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Capt. Calvin D. Cowles , 23d U. S. Infantry, Major George B. Davis , U. S. Army, Leslie J. Perry, Joseph W. Kirkley, The Official Military Atlas of the Civil War 5 3 Browse Search
Southern Historical Society Papers, Volume 24. (ed. Reverend J. William Jones) 4 0 Browse Search
J. William Jones, Christ in the camp, or religion in Lee's army 4 0 Browse Search
Southern Historical Society Papers, Volume 34. (ed. Reverend J. William Jones) 4 0 Browse Search
Southern Historical Society Papers, Volume 37. (ed. Reverend J. William Jones) 4 0 Browse Search
Rebellion Record: a Diary of American Events: Documents and Narratives, Volume 8. (ed. Frank Moore) 4 0 Browse Search
The Daily Dispatch: May 5, 1863., [Electronic resource] 4 0 Browse Search
Robert Stiles, Four years under Marse Robert 4 2 Browse Search
The Daily Dispatch: October 8, 1861., [Electronic resource] 4 0 Browse Search
The Daily Dispatch: November 11, 1861., [Electronic resource] 4 0 Browse Search
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Browsing named entities in Rebellion Record: a Diary of American Events: Documents and Narratives, Volume 8. (ed. Frank Moore). You can also browse the collection for Spotsylvania county (Virginia, United States) or search for Spotsylvania county (Virginia, United States) in all documents.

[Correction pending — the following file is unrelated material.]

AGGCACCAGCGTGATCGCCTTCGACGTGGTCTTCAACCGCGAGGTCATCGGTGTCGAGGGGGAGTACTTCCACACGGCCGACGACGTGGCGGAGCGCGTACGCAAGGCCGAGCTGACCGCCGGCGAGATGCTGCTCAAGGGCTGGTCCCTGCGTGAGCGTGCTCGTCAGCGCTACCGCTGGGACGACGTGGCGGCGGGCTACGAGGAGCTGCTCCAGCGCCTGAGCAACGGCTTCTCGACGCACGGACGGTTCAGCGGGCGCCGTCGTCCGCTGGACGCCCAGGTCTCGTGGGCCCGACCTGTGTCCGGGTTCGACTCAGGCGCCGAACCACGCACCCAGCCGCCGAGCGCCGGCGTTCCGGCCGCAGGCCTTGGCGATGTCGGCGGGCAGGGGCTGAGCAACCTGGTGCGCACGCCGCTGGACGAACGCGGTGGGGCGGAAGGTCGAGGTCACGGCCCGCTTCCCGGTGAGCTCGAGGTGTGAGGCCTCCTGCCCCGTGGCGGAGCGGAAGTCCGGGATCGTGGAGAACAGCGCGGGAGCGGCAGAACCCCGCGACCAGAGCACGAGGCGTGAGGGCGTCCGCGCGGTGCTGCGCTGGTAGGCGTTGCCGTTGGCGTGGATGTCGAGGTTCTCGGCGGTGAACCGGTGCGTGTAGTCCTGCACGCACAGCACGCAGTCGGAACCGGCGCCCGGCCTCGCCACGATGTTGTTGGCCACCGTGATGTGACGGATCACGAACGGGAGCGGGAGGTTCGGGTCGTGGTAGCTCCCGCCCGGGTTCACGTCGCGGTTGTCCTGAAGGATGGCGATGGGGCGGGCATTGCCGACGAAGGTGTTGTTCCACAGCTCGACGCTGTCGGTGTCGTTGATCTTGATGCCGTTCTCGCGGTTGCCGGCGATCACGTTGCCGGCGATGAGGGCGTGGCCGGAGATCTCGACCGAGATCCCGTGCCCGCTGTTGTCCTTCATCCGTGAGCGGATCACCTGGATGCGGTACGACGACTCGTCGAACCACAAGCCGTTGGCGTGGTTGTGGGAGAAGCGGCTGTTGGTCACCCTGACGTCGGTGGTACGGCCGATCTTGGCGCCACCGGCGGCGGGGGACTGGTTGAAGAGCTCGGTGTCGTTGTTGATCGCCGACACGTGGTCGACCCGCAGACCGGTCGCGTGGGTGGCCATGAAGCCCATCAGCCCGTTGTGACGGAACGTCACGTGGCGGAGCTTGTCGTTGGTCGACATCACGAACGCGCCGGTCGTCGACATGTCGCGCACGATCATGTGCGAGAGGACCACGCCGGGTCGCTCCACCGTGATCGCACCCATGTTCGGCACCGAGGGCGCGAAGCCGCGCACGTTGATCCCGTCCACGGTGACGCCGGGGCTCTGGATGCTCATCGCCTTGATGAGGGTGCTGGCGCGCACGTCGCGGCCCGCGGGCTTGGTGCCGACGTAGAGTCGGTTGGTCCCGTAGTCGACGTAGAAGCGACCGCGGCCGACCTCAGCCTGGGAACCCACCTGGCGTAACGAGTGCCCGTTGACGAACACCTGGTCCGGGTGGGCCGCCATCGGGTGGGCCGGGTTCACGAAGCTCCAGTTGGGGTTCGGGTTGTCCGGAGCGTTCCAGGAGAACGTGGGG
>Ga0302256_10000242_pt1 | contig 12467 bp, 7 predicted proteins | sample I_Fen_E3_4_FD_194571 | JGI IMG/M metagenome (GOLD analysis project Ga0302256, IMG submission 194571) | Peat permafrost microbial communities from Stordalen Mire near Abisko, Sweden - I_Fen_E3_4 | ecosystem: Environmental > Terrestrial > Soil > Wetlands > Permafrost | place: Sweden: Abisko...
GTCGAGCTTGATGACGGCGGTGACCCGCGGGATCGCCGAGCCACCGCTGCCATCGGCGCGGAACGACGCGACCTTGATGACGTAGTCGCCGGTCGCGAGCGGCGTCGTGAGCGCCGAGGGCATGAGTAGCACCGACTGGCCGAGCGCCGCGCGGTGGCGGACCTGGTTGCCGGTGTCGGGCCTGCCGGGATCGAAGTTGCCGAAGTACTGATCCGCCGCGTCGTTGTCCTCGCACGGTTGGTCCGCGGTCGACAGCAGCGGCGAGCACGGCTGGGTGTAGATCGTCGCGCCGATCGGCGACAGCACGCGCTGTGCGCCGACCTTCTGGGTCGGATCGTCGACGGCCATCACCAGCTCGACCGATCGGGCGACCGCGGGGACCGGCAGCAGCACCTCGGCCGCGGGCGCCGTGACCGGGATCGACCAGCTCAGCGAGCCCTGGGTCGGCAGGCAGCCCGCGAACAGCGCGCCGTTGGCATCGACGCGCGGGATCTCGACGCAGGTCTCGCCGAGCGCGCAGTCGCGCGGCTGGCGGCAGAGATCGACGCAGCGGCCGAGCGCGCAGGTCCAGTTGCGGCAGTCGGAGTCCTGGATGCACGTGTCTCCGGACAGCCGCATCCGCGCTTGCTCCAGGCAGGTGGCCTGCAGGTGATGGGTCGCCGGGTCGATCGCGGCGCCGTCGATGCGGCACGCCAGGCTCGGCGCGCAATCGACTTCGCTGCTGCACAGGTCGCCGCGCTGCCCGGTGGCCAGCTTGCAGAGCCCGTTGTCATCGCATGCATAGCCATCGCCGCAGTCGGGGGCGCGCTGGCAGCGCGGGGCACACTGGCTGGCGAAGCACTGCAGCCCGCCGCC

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urt-House, moved down the plank road, and it all at once became evident that a battle would be fought somewhere betwen Orange Court-House and Fredericksburgh, and most probably in the vicinity of the Chancellorsville battle-ground. On Friday, about ten o'clock, skirmishers from Johnson's division, which was the head of Ewell's column, came up with the enemy, who were advancing up the road leading from the Fredericksburgh turnpike to Raccoon Ford, about a mile below Bartley's Mill, in Spotsylvania County, some eighteen miles below Orange Court-House, and some twenty-two miles above Fredericksburgh, and about twelve miles above the Chancellorsville battle-ground. The Louisiana brigade, under General Halford, first became engaged, and afterward the whole division of General E. Johnson, consisting of the Stonewall brigade, under General Walker, General G. H. Stuart's brigade, and General G. M. Jones's brigade, took part in the battle. The force of the enemy engaged consisted of Frenc
y was to be made on the city. But you must have seen by the papers how treachery foiled its accomplishment. At dark, Kill was in the saddle, and the column moved across the Rapidan, at Ely's Ford, where we captured the picket post of a captain and fourteen men. We were now within their lines, and great caution was necessary; but we marched all night, no rest, for we had to get to the rear of Lee's forces. Monday, A. M., we reached Beaver Dam and cut the telegraph. We were now in Spottsylvania County, and created consternation among the inhabitants. On coming to the railroad, parties were detached up and down the line to demolish it, blow up bridges, etc. The air became full of smoke as we neared Beaver Dam Station, which was all in flames, with a train of cars, hundreds of cords of wood, and every thing of value, consigned to the flames. This day we halted and slept for an hour or so, and then continued our march. The roads were very rough. One of my wagons upset in a creek